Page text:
Much has been written in recent months about the lessons to be learned from the precipitous decline in the fortunes of many dot-coms. A great portion of the debate has focused on whom to blame for the fallout – inexperienced would- be billionaires who ran the companies, greedy venture capitalists out to make triple-digit returns in weeks or even Alan Greenspan and his management of the overall economy. Rather than focus on the negative, in this month's column, I am going to look at some of the positive effects resulting from the burst of technological exuberance that most commentators agree started with Netscape's IPO in August 1995. The next five years saw the NASDAQ climb from 1,000 to over 5,000 and then more than halve in value in less than twelve months. It has been an interesting ride; and while there has been no shortage of dumb but well- funded ideas, there have also been some significant learnings.

Computer technology has been a major part of commercial life for almost forty years. However, it is only with the emergence of the Internet as a viable (ubiquitous, cheap, fast) medium for communication, collaboration and commerce that the real mass-market potential is finally being realized. From e-mail to instant messaging to collaborative design and electronic marketplaces, it is clear that a new alternative to traditional face-to-face, paper and telephone communication methods now exists. One of the consequences of the emergence and growth of the Internet has been the increasing attention now paid to the human- machine interface or the overall user experience.

Since the first character-based terminals appeared on desktops, it has been the norm to expect that computers will be difficult to use. Since those early terminals appeared, there have really only been two major advances in interface design: the introduction of the graphical user interface and the mouse almost simultaneously in the early 1980s. However, there is no doubt that the 400 million Internet users worldwide are increasingly intolerant of complexity. Abandoned shopping carts and searches are testament to the critical importance of "user experience" in sustaining a successful Web presence. This means more than simply a pretty Web page. It involves the organization and integration of all aspects of a person's interaction with an entity from initial exploration of the Web site, through order processing, billing, fulfillment and customer service. Further growth will be increasingly dependent upon the ability to deliver a consistent experience across all dimensions. Wireless applications represent a topical example of where this will be crucial.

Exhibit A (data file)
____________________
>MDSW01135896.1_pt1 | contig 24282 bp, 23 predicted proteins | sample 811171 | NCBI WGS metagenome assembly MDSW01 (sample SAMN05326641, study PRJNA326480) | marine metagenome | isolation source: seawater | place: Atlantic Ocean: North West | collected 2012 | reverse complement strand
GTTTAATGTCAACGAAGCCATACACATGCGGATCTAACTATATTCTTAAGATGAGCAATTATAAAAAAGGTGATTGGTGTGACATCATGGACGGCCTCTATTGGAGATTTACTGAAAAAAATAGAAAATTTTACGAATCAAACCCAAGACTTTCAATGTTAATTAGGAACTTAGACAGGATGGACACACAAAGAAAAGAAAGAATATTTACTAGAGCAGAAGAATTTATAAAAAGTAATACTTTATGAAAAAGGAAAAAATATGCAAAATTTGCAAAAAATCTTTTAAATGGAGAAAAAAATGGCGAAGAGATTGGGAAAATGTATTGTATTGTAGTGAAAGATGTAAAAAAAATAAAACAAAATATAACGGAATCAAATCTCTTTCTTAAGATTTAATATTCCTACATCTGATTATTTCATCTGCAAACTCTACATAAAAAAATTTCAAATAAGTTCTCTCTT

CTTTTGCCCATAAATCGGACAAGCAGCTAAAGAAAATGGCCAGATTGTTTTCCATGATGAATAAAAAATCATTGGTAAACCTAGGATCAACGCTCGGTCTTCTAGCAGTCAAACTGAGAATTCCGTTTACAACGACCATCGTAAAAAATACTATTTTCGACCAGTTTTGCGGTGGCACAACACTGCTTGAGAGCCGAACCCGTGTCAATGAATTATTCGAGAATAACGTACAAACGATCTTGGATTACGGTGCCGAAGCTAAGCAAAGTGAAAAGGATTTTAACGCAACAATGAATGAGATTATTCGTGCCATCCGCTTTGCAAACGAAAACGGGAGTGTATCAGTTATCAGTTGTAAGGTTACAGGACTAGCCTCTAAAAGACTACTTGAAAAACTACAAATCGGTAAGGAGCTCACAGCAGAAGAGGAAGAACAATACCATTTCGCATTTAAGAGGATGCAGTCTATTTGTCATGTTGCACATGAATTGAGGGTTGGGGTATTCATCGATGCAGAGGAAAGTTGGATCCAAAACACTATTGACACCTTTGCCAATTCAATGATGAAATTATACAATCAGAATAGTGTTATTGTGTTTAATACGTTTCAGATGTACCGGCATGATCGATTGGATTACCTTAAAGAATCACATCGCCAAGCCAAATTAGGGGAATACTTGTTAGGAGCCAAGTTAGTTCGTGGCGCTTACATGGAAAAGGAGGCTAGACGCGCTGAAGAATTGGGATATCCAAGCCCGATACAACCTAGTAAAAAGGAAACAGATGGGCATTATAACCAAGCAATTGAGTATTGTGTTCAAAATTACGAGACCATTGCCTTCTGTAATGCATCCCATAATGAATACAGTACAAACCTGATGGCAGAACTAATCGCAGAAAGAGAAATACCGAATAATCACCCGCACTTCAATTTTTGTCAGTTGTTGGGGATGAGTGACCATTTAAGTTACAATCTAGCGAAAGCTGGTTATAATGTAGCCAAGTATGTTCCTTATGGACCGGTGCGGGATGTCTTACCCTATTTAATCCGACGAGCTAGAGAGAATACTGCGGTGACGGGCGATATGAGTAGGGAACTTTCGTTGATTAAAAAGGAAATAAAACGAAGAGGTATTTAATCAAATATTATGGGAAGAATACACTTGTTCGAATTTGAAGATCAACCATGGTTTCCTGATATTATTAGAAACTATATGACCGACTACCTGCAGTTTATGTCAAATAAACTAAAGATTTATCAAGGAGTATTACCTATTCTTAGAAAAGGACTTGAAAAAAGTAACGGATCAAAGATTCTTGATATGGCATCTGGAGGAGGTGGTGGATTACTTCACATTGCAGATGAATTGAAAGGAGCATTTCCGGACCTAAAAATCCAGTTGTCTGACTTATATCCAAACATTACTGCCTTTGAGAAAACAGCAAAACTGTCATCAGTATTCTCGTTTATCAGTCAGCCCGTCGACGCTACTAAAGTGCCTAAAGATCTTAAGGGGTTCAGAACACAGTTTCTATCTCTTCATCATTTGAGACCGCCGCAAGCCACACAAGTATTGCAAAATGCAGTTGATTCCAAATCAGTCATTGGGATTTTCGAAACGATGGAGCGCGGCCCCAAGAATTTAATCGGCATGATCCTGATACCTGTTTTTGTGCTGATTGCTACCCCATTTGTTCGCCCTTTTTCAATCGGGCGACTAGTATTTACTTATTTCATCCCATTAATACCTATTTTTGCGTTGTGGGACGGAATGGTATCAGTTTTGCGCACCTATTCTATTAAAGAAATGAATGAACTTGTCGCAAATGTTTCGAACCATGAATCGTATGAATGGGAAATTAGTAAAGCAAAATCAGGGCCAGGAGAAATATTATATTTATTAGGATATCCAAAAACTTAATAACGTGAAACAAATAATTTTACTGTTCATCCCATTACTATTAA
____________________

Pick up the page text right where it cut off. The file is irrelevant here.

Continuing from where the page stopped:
The translation of a consistent user experience across multiple mediums is now a major focus. In much the same way as people get their news from multiple sources (e.g., newspapers, CNN, network news and casual conversation), organizations that wish to leverage the Web understand the need to cater across multiple channels. Electronics retailer Best Buy has gone so far as to base much of its recent television advertising on the fact that if you order online, you can return the goods to any store without difficulty. This is a somewhat strange value proposition for a retailer to tout the ability to take back things you did not really want to buy! Notwithstanding the wisdom of the message, this is a clear demonstration of the potential for multichannel integration to enhance customer service and hence competitiveness. It is also rather ironic because just a few years ago, some commentators predicted the demise of such retailers as buyers abandoned physical stores and migrated to Web sites such as Buy.com for all purchases.

The death of intermediaries was one of the most frequent predictions during the first wave of business-to-business (B2B) and business-to-consumer (B2C) commerce. However, this prediction didn't account for a crucial fact. The reason intermediaries existed in the first place was because of their ability to add value. Most intermediaries accomplish this by offering a capability or skill that is not readily available elsewhere. What has become clear is that the Internet will not eliminate intermediaries but rather redefine their roles. Those that adapt have the opportunity to prosper. Both Yahoo! and eBay have prospered relative to many by developing distinctive capabilities and executing very well as intermediaries. The same will be true for those electronic B2B marketplaces that survive and prosper. Those that grasp this basic principle and execute it effectively will have the best chance at succeeding.

The bottom line of business success remains the ability to deliver something of value at a price people will pay which, in turn, delivers an acceptable return. When the dust finally settles and someone performs a final accounting of the overall return on investment from the first wave of the Internet economy, it will probably show a significant positive return overall. While the turmoil resulting from dot-com business failures is undoubtedly significant and painful for many, the long-term value created is likely to far exceed any losses incurred in the initial explosion of investment and inventiveness. The dot-com bubble is likely to result in the creation of a major new industry of significant economic value.

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